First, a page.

Anorexia nervosa or anorexia, is an eating disorder which mostly affects teenagers. Children have wrong perception of reality so they suffer from low self esteem. They continuously strive to reduce weight by dieting and exercising. Read on to know more about this.
Anorexia nervosa or anorexia, as we commonly know it, is an eating disorder that is largely prevalent among women aged 15 to 35. The illness essentially entails starving oneself to death, in order to lose weight and consequently build up self-esteem. For some obvious social notions that regard thin as attractive, anorexia afflicts a higher number of girls from age 12 to early teens.
The disease starts innocently enough. The victim wakes up one morning, looks at herself in the mirror, and decides she could do with getting rid of that 'fat'. If she just loses some weight, every thing would be perfect. So she goes on a diet and starts an exercise regime. But it doesn't stop when she's shed those few extra kilos. She continues seeing herself as fat, ignoring the perceptions of regular body weight. When she weighs about 85% of what is considered normal for her age and height, is hyperactive and exercises a lot to continue burning calories, but still cannot get rid of the nagging certainty that she is 'fat and ugly', you know she has a problem.
Anorexia is usually accompanied by hyperactivity, hypothermia, and amenorrhea.
This is when anorexics exercise frantically to lose whatever little weight they are left with.
This results when the fat cells, which are the body's natural insulation, become non-existent and the victim starts feeling cold all the time. As a result, the body develops a light coating of fur on the body, to retain whatever little body warmth it can.
Amenorrhea sets in when a woman misses at least three menstrual cycles. Loss of monthly menstrual periods is typical in anorexic women while men with anorexia often become.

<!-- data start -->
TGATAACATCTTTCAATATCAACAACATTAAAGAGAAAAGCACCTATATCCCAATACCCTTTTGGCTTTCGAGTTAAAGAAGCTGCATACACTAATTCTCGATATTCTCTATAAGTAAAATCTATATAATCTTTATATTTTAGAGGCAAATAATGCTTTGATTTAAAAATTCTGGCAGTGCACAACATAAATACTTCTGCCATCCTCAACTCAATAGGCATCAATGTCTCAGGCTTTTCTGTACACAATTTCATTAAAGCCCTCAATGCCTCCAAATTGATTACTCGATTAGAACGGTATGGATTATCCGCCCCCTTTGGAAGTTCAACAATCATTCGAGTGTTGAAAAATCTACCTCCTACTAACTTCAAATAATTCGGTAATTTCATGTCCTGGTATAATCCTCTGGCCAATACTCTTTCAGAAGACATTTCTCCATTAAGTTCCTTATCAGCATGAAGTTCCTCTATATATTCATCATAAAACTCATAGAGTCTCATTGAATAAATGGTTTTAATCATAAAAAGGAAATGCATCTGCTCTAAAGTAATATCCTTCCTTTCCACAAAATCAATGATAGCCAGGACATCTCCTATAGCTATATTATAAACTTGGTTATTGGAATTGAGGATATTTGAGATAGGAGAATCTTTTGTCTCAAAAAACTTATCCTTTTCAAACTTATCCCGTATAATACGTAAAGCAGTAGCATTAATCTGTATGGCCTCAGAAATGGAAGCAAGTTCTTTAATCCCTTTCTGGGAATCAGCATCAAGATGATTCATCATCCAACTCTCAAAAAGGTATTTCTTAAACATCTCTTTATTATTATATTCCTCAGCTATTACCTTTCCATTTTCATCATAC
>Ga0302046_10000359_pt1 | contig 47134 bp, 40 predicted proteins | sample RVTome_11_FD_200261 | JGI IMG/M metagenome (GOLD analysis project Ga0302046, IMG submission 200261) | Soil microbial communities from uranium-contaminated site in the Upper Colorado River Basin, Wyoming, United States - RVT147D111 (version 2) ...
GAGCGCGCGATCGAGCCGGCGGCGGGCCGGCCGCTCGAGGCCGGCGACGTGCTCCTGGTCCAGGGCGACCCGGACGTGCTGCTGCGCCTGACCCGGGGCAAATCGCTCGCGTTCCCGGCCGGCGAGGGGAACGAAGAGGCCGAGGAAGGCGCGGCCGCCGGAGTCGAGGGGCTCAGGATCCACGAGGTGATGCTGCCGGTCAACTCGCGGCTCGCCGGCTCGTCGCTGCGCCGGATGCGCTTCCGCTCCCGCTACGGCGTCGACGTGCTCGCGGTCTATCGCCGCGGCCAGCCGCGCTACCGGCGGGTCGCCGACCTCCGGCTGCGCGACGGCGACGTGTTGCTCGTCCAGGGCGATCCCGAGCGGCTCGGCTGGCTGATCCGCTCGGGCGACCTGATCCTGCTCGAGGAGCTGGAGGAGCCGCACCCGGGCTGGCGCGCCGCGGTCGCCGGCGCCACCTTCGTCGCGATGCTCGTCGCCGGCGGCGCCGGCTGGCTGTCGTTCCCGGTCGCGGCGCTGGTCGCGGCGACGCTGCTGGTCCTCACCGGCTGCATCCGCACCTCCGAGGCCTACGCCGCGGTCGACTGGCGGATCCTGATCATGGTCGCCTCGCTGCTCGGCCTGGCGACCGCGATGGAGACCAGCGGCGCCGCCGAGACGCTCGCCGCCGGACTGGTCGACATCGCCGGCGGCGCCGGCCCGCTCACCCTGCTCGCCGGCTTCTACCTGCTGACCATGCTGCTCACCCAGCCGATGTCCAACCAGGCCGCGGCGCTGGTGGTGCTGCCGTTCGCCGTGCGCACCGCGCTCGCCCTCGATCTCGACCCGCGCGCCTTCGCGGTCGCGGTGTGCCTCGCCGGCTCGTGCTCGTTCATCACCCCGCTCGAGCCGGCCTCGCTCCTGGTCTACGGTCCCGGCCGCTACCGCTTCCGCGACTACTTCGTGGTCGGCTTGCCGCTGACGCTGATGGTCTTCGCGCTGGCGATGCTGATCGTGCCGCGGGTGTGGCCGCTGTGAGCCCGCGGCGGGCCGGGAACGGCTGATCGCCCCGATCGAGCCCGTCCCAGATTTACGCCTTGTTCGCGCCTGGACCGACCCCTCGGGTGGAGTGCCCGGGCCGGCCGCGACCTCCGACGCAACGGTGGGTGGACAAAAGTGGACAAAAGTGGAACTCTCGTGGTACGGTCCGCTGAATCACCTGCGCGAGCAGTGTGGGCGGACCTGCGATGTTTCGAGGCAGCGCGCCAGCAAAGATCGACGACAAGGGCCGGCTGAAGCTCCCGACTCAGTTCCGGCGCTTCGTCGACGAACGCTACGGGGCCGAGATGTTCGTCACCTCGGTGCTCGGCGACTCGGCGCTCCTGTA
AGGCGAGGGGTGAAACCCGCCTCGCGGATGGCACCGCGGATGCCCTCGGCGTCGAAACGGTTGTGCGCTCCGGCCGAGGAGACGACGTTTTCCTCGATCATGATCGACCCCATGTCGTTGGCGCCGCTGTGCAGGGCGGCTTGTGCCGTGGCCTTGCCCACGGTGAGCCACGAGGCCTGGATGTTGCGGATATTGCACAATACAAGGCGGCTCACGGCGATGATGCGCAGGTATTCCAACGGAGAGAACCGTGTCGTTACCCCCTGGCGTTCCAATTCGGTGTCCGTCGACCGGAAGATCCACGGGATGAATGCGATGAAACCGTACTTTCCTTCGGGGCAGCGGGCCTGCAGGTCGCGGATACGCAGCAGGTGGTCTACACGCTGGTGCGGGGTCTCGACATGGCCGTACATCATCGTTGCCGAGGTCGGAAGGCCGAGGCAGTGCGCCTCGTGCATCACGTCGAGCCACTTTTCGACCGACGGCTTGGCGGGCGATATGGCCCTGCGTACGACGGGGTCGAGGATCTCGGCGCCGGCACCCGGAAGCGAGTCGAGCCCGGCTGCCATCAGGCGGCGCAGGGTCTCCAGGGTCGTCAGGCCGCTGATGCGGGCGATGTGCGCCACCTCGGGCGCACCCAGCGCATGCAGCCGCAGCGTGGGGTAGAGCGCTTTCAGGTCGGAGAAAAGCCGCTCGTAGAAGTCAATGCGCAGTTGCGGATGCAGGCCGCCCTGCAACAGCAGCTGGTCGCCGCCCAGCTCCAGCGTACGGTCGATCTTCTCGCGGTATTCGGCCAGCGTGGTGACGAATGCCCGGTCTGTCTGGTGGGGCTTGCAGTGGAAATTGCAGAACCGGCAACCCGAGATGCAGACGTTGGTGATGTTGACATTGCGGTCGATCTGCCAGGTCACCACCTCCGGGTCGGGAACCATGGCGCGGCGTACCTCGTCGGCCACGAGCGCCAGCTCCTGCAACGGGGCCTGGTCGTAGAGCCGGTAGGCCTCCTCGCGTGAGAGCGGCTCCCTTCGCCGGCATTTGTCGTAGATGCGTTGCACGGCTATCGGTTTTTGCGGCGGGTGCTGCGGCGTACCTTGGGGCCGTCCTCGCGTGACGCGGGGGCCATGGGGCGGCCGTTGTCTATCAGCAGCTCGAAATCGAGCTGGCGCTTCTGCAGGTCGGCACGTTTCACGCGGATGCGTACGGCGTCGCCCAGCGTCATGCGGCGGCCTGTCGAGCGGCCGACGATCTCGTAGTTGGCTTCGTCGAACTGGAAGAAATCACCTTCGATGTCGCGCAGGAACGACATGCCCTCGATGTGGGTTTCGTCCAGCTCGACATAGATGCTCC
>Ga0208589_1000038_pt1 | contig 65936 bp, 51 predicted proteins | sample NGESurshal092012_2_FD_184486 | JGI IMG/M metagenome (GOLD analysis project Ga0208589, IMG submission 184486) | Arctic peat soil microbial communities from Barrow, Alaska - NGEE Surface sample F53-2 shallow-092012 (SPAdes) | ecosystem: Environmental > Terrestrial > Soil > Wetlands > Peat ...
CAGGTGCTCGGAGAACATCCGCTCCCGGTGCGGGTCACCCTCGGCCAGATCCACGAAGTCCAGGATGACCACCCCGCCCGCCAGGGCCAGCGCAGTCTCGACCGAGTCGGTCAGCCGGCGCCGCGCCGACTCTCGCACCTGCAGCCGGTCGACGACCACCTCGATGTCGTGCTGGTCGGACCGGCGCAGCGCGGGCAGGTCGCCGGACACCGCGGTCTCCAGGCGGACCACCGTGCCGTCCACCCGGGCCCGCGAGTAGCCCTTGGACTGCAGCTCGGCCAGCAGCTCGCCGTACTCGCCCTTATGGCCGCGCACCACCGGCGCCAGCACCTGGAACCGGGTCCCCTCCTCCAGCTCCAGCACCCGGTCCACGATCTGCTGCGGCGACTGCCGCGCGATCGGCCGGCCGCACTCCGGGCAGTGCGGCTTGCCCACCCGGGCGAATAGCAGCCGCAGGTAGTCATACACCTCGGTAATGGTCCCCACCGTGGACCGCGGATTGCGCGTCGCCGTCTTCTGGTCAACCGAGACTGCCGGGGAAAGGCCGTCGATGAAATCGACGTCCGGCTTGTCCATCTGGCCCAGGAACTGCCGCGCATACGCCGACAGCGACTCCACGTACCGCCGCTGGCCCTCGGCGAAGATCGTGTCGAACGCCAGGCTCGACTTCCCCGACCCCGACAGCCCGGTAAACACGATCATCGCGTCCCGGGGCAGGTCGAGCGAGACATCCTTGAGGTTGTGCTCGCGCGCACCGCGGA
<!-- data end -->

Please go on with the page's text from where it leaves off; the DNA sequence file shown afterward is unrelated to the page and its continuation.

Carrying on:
Nipping it in the bud
Sadly anorexia is not usually 'nipped in the bud', as it is not recognised until it spirals out of control. Parents of anorexics don't realise initially what their child is going through, as a desire to lose weight by diet and exercise is normal enough. Almost every one goes through a weight-losing spree at some point in life, but with anorexics, it becomes an obsession. Their distorted perception of reality makes them see themselves as fat, even when they are rake thin. They look at themselves in the mirror and they don't see their protruding rib cages - they see the skin on it - and identify it as fat. The fear of being seen as fat continues even when the person is near death from starvation. They won't eat even when suffering from acute hunger pangs. Further, anorexics often wear loose, baggy clothes to hide their 'fat' body, so one doesn't immediately realise how much weight the child has lost.
Change in attitude towards anorexics
The general perception that anorexics are vain and obsessed with their looks needs to be changed, and anorexia needs to be recognised as a serious and potentially fatal disease that requires treatment. Anorexics are usually controlled people who are perfectionists but have low self-esteem. Their body weight, shape and size is directly related to how good they feel about themselves. This is usually because of troubled family situations, perhaps childhood abuse or parents telling their child that he or she should lose weight, children at school teasing one because of some extra weight, or just people who are more sensitive and tend to have trouble coping with stress. If a child suffers from anorexia, family members should not let the eating disorder become a hidden, secret problem. Instead, they should talk openly and with obvious concern to the young woman about the situation as early as possible.
Group therapy seems to be one of the more effective methods of treatment as women in the same situation get together to speak about their experiences and share their fears.
If anorexia has reached the extent that the person's life is in any danger because of starvation, immediate hospitalisation should be considered even if the victims are dead against it (which they are if they fail to recognise that they have a problem).
All doctors who treat an individual suffering from anorexia need to be co-operative and supportive of the patient's efforts throughout treatment. It may not be easy to gain the victims' co-operation, especially if they have been brought to treatment against their will. While this can be one of the most difficult aspects of treatment with this individual, building a trusting and supportive relationship with him or her is likely the most important part of treatment.